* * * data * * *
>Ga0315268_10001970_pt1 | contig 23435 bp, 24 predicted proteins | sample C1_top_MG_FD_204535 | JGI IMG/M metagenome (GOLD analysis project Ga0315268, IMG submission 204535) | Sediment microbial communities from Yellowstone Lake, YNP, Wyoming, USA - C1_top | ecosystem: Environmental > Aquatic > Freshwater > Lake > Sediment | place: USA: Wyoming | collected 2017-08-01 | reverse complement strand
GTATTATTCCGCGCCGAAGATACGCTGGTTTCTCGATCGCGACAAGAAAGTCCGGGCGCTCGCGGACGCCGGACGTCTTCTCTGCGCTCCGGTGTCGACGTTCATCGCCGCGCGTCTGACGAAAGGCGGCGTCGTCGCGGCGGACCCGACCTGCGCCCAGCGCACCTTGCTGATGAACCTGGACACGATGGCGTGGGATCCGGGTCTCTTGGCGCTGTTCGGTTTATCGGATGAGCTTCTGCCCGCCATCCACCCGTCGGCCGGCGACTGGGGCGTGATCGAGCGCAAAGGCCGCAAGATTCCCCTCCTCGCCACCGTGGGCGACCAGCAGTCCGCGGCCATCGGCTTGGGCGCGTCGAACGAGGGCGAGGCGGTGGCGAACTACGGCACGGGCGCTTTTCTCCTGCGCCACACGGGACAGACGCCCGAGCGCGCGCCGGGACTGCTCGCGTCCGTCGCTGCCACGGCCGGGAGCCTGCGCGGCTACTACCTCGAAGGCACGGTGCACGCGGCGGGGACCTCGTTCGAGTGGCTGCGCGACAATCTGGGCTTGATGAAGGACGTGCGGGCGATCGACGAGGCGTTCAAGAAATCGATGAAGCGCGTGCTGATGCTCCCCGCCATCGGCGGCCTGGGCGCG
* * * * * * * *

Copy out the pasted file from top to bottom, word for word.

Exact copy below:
>Ga0315268_10001970_pt1 | contig 23435 bp, 24 predicted proteins | sample C1_top_MG_FD_204535 | JGI IMG/M metagenome (GOLD analysis project Ga0315268, IMG submission 204535) | Sediment microbial communities from Yellowstone Lake, YNP, Wyoming, USA - C1_top | ecosystem: Environmental > Aquatic > Freshwater > Lake > Sediment | place: USA: Wyoming | collected 2017-08-01 | reverse complement strand
GTATTATTCCGCGCCGAAGATACGCTGGTTTCTCGATCGCGACAAGAAAGTCCGGGCGCTCGCGGACGCCGGACGTCTTCTCTGCGCTCCGGTGTCGACGTTCATCGCCGCGCGTCTGACGAAAGGCGGCGTCGTCGCGGCGGACCCGACCTGCGCCCAGCGCACCTTGCTGATGAACCTGGACACGATGGCGTGGGATCCGGGTCTCTTGGCGCTGTTCGGTTTATCGGATGAGCTTCTGCCCGCCATCCACCCGTCGGCCGGCGACTGGGGCGTGATCGAGCGCAAAGGCCGCAAGATTCCCCTCCTCGCCACCGTGGGCGACCAGCAGTCCGCGGCCATCGGCTTGGGCGCGTCGAACGAGGGCGAGGCGGTGGCGAACTACGGCACGGGCGCTTTTCTCCTGCGCCACACGGGACAGACGCCCGAGCGCGCGCCGGGACTGCTCGCGTCCGTCGCTGCCACGGCCGGGAGCCTGCGCGGCTACTACCTCGAAGGCACGGTGCACGCGGCGGGGACCTCGTTCGAGTGGCTGCGCGACAATCTGGGCTTGATGAAGGACGTGCGGGCGATCGACGAGGCGTTCAAGAAATCGATGAAGCGCGTGCTGATGCTCCCCGCCATCGGCGGCCTGGGCGCG